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Caution to Home Buyers: "Move-in" is a temporary condition.

Real Estate Agent with Keller Williams Chino Hills

Mop & bucketCaution to Home Buyers: "Move-in" is a temporary condition.

The word's gone around -- both as hard evidence and anecdotal -- that the vast majority of buyers are looking for a home that's move-in ready. And though I agree that, in this market, it usually makes financial sense to skip the serious fixers, some people may need the reminder that "move-in" is a temporary condition.

I get that we're busy -- all of us. Here in Southern California, you almost always need two incomes to buy -- and on top of work hours, the commute can add another 2 or 3 hours to your day. By the time you get home, you're wiped out. And weekends? They're for fun, right? You don't want to spend your Saturdays scraping wallpaper or tearing up old carpet. I don't blame you -- neither do I.

But the truth is that, once you start living in your home, the "move-in" condition won't last forever. Within the first week or so, there'll be lawns to cut, countertops to clean, bathrooms to scrub, floors to sweep. A little later, you'll have filters to change, shrubs to trim, grout to seal, paint to touch up, decks to varnish, sprinkler heads to replace, or carpet to shampoo. Eventually an appliance will go on the blink. The roof could leak. A pipe could burst.

The point is that you WILL need to spend time and money on your home. It's a fact. It's a given. The only way to avoid it is to be a tenant all your life.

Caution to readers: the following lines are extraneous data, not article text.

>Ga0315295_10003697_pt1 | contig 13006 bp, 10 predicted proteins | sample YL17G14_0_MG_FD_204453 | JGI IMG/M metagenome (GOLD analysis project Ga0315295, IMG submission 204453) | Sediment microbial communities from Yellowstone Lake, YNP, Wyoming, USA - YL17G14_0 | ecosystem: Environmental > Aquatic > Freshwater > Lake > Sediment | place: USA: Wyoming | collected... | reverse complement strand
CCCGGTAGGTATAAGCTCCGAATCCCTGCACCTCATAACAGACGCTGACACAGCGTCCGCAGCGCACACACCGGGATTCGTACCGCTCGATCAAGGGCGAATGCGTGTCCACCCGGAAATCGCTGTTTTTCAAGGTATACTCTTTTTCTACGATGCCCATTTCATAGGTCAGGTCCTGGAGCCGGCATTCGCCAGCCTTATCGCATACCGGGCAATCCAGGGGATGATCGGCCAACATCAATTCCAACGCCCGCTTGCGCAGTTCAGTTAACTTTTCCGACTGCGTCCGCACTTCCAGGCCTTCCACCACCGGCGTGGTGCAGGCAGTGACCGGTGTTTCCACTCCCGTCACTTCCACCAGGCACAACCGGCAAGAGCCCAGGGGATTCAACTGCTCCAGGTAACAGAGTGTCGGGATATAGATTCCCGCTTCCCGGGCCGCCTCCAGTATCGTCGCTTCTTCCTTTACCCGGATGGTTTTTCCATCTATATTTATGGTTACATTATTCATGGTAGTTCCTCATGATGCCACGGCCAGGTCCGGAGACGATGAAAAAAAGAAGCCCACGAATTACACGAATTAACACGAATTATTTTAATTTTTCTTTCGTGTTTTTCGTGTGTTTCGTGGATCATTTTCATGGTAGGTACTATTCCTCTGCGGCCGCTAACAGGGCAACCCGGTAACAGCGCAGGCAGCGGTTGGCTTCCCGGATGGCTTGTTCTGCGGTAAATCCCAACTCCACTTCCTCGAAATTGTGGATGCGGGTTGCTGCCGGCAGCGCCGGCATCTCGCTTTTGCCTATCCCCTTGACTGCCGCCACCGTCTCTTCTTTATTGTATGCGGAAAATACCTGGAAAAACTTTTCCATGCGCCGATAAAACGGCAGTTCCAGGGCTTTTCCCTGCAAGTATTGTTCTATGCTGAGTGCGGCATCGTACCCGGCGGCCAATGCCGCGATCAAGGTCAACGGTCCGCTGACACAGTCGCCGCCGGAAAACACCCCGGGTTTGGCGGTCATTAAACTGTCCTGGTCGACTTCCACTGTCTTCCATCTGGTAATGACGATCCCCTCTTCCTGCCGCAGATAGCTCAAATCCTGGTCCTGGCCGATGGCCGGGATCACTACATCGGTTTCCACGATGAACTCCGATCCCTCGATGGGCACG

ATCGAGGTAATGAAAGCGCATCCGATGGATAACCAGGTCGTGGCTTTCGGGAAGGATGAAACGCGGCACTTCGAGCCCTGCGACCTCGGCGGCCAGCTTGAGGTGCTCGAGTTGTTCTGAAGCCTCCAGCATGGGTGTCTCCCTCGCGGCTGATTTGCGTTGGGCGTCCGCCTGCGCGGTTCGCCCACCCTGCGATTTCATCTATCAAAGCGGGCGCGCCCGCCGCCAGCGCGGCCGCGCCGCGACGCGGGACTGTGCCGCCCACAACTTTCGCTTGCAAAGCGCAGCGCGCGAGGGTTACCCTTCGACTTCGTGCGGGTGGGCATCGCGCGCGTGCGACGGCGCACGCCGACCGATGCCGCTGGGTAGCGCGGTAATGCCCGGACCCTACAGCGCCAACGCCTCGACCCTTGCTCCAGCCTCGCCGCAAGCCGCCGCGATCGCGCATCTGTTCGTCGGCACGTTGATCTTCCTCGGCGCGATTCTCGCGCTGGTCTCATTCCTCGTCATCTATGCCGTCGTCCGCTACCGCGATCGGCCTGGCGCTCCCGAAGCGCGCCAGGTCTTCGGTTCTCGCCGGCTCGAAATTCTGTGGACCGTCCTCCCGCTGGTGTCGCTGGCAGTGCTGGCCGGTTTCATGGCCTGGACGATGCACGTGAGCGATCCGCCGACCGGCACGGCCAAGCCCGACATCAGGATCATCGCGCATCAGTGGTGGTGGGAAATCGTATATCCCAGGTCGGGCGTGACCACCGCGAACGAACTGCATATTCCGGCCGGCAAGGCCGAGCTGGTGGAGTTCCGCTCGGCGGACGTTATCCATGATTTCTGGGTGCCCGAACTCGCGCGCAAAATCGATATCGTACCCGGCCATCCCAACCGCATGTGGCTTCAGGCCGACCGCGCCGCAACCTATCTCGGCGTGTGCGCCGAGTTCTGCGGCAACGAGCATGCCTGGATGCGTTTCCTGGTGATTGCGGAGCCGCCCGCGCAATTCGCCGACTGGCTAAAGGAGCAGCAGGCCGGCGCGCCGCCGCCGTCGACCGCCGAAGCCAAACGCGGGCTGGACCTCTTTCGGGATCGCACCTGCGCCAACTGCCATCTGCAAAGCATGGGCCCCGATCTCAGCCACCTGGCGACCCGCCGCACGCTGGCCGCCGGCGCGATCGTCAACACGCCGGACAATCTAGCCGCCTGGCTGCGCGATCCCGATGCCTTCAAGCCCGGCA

For the first year, you'll probably be covered by a home warranty -- which solves some problems with a phone call and a reasonable service fee. But the home warranty covers things that actually break -- it's not going to take care of your maintenance for you. It won't rake the leaves or clean out the dryer vent or trim the tree or oil the chain on the garage door. You'll be doing those things, OR you'll be deferring maintenance -- in which case when the time comes to sell, YOU could be the one trying to unload the fixer!

A few homes are desperately "in need of TLC", and a few make you feel like you could set down your furniture and get on with your life. Realistically, though, most homes fall somewhere between those two extremes. So, rather than limit yourself to the very best-looking listings -- for which you'll probably pay more because of the fierce competition -- you might want to broaden your search a bit, and consider something a little less shiny and freshly-scrubbed.

You MIGHT be able to save a little on the purchase price; you MIGHT avoid the stress of a multiple-offer situation; and you MIGHT find that -- by simply starting the cleaning and maintenance just a few weeks earlier than you'd planned -- you end up with a really terrific buy on a home that's perfect for you.

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Copyright © 2011 Diane Mora Chino Hills Realtor®

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